The Case for Faith: Coping with Contradictions
by Lee Strobel
Editor’s Note: In this excerpt of The Case for Faith, Lee Strobel is having a theological debate with Norman Geisler, president of Southern Evangelical Seminary in Charlotte, North Carolina. What a fantastic discussion to share with a friend who is seeking to know the truth today!
When I asked about alleged contradictions in the Bible, Geisler leaned back in his chair and smiled. It was an issue he had spent a lifetime studying.
“I’ve made a hobby of collecting alleged discrepancies, inaccuracies, and conflicting statements in the Bible,” he said. “I have a list of about eight hundred of them. A few years ago I coauthored a book called When Critics Ask, which devotes nearly six hundred pages to setting the record straight.1 All I can tell you is that in my experience when critics raise these objections, they invariably violate one of seventeen principles for interpreting Scripture.”
“What are those?” I asked.
“For example, assuming the unexplained is unexplainable. I’m sure some sharp critic could say to me, ‘What about this issue?’ and even though I’ve done a forty-year study of these things, I wouldn’t be able to answer him. What does that prove — that the Bible has an error or Geisler is ignorant? I’d give the benefit of the doubt to the Bible, because of the eight hundred allegations I’ve studied, I haven’t found one single error in the Bible, but I’ve found a lot of errors by the critics.”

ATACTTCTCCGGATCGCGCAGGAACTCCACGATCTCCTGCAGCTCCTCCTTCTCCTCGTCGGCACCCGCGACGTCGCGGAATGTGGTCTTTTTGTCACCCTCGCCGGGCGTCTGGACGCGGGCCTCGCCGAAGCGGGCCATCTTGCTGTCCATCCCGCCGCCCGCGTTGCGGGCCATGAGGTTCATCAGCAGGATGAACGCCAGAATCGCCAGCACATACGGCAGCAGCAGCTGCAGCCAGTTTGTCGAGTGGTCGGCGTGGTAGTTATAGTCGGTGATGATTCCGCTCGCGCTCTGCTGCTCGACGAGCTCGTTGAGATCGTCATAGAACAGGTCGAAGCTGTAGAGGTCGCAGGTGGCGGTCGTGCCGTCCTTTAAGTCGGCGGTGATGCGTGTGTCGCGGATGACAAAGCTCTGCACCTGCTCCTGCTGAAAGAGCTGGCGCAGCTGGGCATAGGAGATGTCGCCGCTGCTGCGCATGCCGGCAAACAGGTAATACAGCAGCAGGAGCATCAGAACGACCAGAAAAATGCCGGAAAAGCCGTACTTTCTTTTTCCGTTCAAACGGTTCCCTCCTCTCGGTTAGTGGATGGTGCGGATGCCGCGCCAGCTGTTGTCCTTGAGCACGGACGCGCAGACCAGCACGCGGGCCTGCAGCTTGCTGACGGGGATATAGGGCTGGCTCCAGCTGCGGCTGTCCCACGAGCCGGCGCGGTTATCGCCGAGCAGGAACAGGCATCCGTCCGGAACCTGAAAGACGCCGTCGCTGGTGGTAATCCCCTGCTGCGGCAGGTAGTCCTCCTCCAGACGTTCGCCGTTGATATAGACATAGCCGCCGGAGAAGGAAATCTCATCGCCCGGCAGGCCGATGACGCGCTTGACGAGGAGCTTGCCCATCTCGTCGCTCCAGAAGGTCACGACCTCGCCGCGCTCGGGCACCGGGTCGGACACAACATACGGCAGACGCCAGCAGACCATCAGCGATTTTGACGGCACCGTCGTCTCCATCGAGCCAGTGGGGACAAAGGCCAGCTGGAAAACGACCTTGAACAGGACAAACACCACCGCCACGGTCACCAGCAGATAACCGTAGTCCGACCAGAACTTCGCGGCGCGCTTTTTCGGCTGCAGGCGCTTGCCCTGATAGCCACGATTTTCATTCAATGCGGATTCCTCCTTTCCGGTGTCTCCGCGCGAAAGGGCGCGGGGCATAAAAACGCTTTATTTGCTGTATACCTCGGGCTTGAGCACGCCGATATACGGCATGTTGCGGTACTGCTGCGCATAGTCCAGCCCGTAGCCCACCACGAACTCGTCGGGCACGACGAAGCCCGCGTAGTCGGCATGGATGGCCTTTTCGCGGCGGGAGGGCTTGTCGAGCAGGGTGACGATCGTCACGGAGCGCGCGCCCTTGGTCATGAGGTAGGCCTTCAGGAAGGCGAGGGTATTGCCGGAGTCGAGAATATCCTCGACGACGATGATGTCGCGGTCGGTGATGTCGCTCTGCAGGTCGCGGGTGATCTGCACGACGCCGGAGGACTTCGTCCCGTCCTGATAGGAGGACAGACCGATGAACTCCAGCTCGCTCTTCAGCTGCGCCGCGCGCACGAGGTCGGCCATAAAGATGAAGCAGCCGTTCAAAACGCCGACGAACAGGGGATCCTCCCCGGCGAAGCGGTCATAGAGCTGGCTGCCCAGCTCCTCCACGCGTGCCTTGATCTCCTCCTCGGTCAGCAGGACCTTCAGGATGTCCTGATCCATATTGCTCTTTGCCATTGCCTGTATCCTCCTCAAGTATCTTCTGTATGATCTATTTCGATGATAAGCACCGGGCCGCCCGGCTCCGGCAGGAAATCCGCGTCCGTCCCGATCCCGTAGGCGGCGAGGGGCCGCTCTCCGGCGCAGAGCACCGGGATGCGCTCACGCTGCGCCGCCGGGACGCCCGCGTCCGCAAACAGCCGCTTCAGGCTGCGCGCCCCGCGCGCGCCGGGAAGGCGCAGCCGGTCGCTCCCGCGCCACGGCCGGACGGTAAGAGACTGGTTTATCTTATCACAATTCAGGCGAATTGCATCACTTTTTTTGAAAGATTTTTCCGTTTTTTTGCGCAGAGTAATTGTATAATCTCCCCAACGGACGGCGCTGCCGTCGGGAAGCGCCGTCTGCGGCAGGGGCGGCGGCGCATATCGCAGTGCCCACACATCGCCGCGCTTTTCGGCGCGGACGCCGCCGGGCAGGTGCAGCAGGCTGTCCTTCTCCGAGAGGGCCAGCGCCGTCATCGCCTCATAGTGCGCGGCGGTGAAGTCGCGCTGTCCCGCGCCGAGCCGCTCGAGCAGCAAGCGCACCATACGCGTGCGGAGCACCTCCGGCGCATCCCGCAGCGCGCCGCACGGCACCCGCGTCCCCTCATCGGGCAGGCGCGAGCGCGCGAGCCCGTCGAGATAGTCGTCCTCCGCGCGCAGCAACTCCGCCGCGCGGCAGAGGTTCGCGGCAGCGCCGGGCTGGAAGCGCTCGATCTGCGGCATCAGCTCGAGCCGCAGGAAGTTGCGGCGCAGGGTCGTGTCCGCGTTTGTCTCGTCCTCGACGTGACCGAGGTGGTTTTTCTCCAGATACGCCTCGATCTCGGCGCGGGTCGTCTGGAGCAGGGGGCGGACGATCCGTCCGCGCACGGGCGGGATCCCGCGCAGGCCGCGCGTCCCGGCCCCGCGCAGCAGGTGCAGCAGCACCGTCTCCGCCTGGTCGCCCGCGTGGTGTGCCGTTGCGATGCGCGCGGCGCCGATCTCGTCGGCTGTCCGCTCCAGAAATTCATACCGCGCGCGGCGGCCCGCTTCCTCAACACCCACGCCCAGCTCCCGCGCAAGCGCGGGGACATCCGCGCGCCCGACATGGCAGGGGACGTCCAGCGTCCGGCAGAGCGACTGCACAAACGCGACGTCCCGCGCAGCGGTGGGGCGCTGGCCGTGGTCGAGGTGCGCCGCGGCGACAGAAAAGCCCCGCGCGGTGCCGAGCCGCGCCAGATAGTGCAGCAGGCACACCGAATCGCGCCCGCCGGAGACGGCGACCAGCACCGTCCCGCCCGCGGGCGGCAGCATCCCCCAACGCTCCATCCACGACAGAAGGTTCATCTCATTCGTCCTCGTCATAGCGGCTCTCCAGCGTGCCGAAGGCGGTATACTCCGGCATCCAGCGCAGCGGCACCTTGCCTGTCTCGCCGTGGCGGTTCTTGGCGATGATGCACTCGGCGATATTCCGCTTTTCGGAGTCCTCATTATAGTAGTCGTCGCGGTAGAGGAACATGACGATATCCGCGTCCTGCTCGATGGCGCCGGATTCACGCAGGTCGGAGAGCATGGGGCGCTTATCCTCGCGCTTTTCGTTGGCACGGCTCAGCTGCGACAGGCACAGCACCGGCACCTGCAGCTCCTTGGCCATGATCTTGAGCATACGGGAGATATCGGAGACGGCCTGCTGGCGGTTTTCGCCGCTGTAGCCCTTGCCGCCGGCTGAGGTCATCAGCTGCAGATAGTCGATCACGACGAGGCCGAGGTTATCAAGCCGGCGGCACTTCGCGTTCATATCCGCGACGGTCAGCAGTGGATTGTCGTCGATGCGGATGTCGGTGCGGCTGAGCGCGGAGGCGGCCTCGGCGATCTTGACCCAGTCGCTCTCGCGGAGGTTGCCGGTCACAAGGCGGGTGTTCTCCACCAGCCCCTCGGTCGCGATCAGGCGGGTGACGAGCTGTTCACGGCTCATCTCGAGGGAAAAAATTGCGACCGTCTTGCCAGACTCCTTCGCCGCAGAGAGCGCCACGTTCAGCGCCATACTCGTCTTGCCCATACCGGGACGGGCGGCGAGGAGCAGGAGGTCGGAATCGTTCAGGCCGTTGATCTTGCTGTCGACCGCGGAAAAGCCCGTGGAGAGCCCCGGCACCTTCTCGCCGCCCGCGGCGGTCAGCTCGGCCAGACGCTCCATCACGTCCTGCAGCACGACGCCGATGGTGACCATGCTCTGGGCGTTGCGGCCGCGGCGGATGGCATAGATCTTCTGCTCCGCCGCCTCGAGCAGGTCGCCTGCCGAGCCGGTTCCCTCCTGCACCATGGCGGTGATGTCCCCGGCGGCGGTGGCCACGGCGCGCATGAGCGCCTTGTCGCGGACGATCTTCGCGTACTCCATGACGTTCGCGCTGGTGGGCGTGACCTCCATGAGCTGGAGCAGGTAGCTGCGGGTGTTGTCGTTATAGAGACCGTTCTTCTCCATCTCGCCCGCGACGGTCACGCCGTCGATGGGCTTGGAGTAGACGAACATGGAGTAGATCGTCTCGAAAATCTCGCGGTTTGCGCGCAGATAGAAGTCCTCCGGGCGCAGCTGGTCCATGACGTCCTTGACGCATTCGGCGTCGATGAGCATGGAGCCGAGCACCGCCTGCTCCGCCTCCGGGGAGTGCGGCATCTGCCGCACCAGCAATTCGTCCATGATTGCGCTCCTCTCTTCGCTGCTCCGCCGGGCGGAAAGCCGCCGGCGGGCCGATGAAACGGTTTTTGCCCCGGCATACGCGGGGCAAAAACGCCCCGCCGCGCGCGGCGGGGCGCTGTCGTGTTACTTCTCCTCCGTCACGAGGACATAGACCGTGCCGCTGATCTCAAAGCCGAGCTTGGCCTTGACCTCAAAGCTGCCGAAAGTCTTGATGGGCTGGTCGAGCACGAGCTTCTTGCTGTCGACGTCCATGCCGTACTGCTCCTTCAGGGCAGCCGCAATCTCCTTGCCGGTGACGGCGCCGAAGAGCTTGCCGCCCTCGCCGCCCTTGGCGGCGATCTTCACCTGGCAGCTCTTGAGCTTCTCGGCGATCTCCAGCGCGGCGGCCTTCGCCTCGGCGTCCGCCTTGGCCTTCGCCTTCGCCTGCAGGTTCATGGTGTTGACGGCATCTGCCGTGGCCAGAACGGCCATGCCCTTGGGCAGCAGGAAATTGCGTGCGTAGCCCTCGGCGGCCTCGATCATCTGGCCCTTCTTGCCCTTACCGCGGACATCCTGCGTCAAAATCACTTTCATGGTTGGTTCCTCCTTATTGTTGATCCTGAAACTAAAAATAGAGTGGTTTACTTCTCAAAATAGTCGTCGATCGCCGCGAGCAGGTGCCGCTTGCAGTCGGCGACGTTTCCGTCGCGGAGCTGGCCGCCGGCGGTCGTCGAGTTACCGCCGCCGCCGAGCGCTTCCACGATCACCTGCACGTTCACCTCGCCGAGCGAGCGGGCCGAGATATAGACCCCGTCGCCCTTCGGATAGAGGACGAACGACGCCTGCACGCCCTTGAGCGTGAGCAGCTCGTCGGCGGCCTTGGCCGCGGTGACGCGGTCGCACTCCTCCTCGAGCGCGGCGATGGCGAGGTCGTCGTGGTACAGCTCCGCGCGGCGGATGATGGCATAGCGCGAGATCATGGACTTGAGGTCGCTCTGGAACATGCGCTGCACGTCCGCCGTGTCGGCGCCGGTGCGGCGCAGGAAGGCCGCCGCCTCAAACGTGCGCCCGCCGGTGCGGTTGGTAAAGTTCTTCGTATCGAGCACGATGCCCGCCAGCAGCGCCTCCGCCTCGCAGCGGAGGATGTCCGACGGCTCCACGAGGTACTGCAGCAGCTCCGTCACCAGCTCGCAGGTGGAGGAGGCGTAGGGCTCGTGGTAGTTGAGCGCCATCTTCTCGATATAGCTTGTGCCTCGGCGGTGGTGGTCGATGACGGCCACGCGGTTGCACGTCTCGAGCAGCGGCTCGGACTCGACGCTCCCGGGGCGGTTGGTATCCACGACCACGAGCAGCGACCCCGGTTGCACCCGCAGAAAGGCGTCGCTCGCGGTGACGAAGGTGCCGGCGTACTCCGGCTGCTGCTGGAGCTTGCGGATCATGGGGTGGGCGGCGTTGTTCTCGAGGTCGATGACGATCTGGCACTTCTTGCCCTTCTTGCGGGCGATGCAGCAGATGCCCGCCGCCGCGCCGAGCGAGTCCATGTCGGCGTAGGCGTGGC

I cocked my head. “Is that really reasonable, though, to give the Bible the benefit of the doubt?”
“Yes, it is,” he insisted. “When a scientist comes upon an anomaly in nature, does he give up science? When our space probe found braided rings around Jupiter, this was contrary to all scientific explanations. So do you remember when all the NASA scientists resigned because they couldn’t explain it?”
I laughed. “of course not,” I said.
“Exactly. they didn’t give up. they said, ‘Ah, there must be an explanation,’ and they continued to study. I approach the Bible the same way. It has proven over and over to be accurate, even when I initially thought it wasn’t. Why shouldn’t I give it the benefit of the doubt now? We need to approach the Bible the way an American is treated in court: presumed innocent until proven guilty.
“Critics do the opposite. they denied the Hittites of the Old Testament ever existed. Now archaeologists have found the Hittite library. Critics say, ‘Well, I guess the Bible was right in that verse, but I don’t accept the rest.’ Wait a minute — when it has been proven to be accurate over and over again in hundreds of details, the burden of proof is on the critic, not on the Bible.”
I asked Geisler to briefly describe some of the other principles for resolving apparent conflicts in Scripture…